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Common European defense is imperative

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In the run-up to the elections for the election of the new European Parliament next June, it is imperative to highlight the major issues that concern the EU. Such an issue is one of the fundamental pillars of the Union that has been pending for decades. That of European defense and security.

Commission President Ursula von der Leyen recently reiterated with her statements the need to implement this main pillar of EU policies

The common European defense, inextricably linked to the common foreign policy.

Let's start with a basic highlight. The European Union is certainly an economic superpower. Politically, however, it still has serious weaknesses. Its potential to have a serious impact on world politics is limited. The reason is simple. It has no common foreign policy or common defense.

The wars in the Balkans, the war in the Gulf, the chaos in Afghanistan, the Russian invasion of Ukraine and the Middle East war crisis, have confirmed this European problem. If Europe had a collective foreign and defense policy it would not have asked for American intervention in the former Yugoslavia. The absence of a truly common foreign policy on an issue so personal, in Europe's neighborhood, has led European leaders to ask Washington to intervene. In the same way Europe if it existed as a coordinated political entity could play an important role in an area that concerns it even more than the USA. In the Middle East and the Persian Gulf.

This apparent European weakness does not only concern international crises, however. It also concerns the very way of development and certain political problems, but also the global economy itself. In contrast to a European rigidity and boldness, the US promotes development and interventionist measures in the economic sector, sealing global economic developments.

Features  the European Union is competitive with the USA only in aviation with Airbus and while 60% of European funds are invested in American companies. Apparently under  these  conditions, the de-dependence of European policies will be a very difficult task. It goes without saying that in the coming years a gigantic effort will be needed in Europe to develop an economy competitive with the US, with a strong industrial base that will also extend to the field of high-tech equipment.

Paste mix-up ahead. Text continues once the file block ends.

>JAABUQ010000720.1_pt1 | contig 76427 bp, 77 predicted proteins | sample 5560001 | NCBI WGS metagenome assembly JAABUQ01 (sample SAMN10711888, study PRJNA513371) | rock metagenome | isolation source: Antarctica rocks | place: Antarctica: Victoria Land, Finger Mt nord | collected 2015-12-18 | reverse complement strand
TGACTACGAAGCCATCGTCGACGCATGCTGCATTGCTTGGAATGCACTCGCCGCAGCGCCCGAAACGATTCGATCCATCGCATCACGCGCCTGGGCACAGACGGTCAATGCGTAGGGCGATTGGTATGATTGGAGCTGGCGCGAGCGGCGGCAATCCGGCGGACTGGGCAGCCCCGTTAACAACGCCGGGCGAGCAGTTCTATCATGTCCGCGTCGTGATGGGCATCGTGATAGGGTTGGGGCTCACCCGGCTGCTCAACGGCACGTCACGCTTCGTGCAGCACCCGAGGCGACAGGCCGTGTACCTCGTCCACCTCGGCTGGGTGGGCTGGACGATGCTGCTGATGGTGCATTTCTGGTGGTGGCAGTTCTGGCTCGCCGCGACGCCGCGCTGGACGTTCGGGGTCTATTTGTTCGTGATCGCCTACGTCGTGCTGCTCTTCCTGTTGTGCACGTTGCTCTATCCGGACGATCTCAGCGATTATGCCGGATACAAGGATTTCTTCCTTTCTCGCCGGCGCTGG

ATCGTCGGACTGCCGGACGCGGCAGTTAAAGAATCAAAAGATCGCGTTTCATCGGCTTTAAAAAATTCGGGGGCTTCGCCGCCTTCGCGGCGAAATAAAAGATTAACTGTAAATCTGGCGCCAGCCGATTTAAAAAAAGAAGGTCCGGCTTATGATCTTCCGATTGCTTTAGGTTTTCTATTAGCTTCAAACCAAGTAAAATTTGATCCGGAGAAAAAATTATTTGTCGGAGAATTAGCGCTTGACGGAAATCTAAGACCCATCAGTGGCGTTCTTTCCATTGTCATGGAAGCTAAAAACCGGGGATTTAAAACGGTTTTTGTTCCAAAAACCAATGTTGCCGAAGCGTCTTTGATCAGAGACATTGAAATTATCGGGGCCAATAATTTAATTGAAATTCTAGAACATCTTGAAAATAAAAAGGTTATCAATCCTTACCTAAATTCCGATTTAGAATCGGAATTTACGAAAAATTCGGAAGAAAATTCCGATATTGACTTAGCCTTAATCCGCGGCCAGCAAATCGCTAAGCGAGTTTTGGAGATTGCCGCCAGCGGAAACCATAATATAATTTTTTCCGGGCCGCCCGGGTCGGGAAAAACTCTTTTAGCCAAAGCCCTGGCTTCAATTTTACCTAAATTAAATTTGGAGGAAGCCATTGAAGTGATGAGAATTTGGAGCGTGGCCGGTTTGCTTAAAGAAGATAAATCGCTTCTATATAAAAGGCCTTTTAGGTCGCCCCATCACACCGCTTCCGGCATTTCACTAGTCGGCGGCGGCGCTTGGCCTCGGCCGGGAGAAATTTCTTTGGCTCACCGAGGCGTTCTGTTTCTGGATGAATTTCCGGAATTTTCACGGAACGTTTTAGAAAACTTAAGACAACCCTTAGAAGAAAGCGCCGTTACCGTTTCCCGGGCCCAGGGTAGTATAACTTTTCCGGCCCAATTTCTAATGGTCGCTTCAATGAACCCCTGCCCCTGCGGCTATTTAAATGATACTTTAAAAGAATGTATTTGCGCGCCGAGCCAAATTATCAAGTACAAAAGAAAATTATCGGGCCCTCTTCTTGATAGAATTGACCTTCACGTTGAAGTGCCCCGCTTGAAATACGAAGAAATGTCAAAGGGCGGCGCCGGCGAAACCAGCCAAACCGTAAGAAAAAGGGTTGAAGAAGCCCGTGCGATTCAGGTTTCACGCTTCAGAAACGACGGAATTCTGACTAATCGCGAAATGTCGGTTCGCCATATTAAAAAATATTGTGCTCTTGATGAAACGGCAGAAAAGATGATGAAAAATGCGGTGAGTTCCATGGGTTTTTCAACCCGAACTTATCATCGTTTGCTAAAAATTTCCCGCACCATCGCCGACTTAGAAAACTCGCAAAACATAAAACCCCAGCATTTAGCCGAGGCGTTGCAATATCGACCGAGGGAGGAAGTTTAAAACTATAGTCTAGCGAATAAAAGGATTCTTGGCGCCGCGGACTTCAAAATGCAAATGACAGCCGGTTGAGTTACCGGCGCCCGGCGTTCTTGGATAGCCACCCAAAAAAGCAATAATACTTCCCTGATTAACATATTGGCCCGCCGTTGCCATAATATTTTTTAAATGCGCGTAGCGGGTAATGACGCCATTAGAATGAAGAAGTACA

A fundamental condition for such a development in the economic and political field is a European Union of a federal character that is democratically controlled by a strong European Parliament and that can participate decisively in the international political game.

This in turn presupposes abandoning the phobia and anxiety about national cultural identities, the panic about the nation-state and all sorts of Eurosceptic notions that have succeeded in seriously delaying substantial European political integration.

If these trends, perceptions and mindsets are not abandoned and indeed quickly, we will have an economically united Europe, the largest market on the planet, but we will not have a coordinated political force, strong political power and therefore no common foreign policy and security and defense policy.< /p>

Conclusion. In order to defend its interests, peace, stability and democracy in the world, Europe must form itself into a real political entity, i.e. acquire a common foreign and security and defense policy and the means to implement this policy.

The CFSP comes exactly, albeit with a delay, to cover this deficit.

The CFSP was established by the Maastricht Treaty in 1993 and basically expresses the will of the EU. to confirm its identity on the international stage. According to the same treaty, the CFSP includes the progressive formation of a common defense policy which may lead to a common defense if the European Council so decides. After the Maastricht Treaty, the CFSP constitutes the 3rd pillar of the EU. (1st pillar citizenship – EMU and 2nd pillar, internal  law and harmonisation).

Then the European Council in June 99 in Cologne proceeded with decisions to obtain the possibility of the existence of armed forces  for crisis management and prevention purposes. In December 1999 in Helsinki, the European Council went a step further by defining a numerical framework for the creation of a European army by 2003. At the Council of the Portuguese city of Feira in June 2000, the military and political bodies that will have political direction and strategic control were jointly decided of the military operations of the Union.

The relations with NATO are defined on the basis of an “instituted cooperation”, while it is important to mention that with the proposal of Greece, Sweden, Finland and Ireland, a clear reference to the UN authorities regarding the military action of the CFSP was achieved. That is, actions within the framework of the resolutions and decisions of the International organization.

The exact plan is that until 2003 the member states had to be able to deploy within 60 days for at least one year a military force of 50 – of 60 thousand men capable of responding to the entire spectrum  of the so-called PETERSBERG missions ie:

–    Humanitarian and rescue missions

–    Peacekeeping missions.

–    Missions of armed forces for crisis management including peacekeeping operations. Under the auspices of the UN.

Of course all these decisions and declarations remained largely inactive as the EU is still absent from the international political scene and remains a passive spectator in major crises.

Source: www.philenews.com

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